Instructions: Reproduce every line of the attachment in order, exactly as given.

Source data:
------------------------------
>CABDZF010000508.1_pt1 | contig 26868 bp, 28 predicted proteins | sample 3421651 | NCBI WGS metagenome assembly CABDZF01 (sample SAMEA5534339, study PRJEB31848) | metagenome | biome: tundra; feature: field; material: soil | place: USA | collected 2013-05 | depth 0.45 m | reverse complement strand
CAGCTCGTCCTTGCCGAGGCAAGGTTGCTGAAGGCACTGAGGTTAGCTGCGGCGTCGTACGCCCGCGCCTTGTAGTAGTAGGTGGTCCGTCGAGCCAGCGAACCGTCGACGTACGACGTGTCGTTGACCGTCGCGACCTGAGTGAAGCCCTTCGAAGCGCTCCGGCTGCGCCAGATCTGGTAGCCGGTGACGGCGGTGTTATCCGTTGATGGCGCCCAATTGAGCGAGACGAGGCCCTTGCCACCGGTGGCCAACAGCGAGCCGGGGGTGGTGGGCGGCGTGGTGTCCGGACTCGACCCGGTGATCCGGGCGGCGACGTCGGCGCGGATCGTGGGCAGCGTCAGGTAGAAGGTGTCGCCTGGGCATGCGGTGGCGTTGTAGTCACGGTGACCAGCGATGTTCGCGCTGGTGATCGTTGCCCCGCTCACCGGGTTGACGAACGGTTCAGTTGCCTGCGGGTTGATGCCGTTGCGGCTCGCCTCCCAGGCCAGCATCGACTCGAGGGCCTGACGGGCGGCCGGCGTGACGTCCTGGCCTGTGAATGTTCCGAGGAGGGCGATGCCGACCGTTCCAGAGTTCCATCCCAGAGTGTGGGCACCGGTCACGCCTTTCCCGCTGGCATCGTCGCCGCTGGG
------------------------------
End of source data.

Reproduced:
>CABDZF010000508.1_pt1 | contig 26868 bp, 28 predicted proteins | sample 3421651 | NCBI WGS metagenome assembly CABDZF01 (sample SAMEA5534339, study PRJEB31848) | metagenome | biome: tundra; feature: field; material: soil | place: USA | collected 2013-05 | depth 0.45 m | reverse complement strand
CAGCTCGTCCTTGCCGAGGCAAGGTTGCTGAAGGCACTGAGGTTAGCTGCGGCGTCGTACGCCCGCGCCTTGTAGTAGTAGGTGGTCCGTCGAGCCAGCGAACCGTCGACGTACGACGTGTCGTTGACCGTCGCGACCTGAGTGAAGCCCTTCGAAGCGCTCCGGCTGCGCCAGATCTGGTAGCCGGTGACGGCGGTGTTATCCGTTGATGGCGCCCAATTGAGCGAGACGAGGCCCTTGCCACCGGTGGCCAACAGCGAGCCGGGGGTGGTGGGCGGCGTGGTGTCCGGACTCGACCCGGTGATCCGGGCGGCGACGTCGGCGCGGATCGTGGGCAGCGTCAGGTAGAAGGTGTCGCCTGGGCATGCGGTGGCGTTGTAGTCACGGTGACCAGCGATGTTCGCGCTGGTGATCGTTGCCCCGCTCACCGGGTTGACGAACGGTTCAGTTGCCTGCGGGTTGATGCCGTTGCGGCTCGCCTCCCAGGCCAGCATCGACTCGAGGGCCTGACGGGCGGCCGGCGTGACGTCCTGGCCTGTGAATGTTCCGAGGAGGGCGATGCCGACCGTTCCAGAGTTCCATCCCAGAGTGTGGGCACCGGTCACGCCTTTCCCGCTGGCATCGTCGCCGCTGGG